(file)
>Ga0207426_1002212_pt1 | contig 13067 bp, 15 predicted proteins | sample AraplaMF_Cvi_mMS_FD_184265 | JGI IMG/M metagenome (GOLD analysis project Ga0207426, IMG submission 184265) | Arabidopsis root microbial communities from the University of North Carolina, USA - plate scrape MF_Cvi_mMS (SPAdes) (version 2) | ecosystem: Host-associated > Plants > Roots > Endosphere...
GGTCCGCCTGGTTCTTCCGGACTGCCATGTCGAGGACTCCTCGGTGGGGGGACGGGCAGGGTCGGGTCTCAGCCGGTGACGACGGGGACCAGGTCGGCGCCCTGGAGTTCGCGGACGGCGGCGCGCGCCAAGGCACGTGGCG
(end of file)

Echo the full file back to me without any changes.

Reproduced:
>Ga0207426_1002212_pt1 | contig 13067 bp, 15 predicted proteins | sample AraplaMF_Cvi_mMS_FD_184265 | JGI IMG/M metagenome (GOLD analysis project Ga0207426, IMG submission 184265) | Arabidopsis root microbial communities from the University of North Carolina, USA - plate scrape MF_Cvi_mMS (SPAdes) (version 2) | ecosystem: Host-associated > Plants > Roots > Endosphere...
GGTCCGCCTGGTTCTTCCGGACTGCCATGTCGAGGACTCCTCGGTGGGGGGACGGGCAGGGTCGGGTCTCAGCCGGTGACGACGGGGACCAGGTCGGCGCCCTGGAGTTCGCGGACGGCGGCGCGCGCCAAGGCACGTGGCG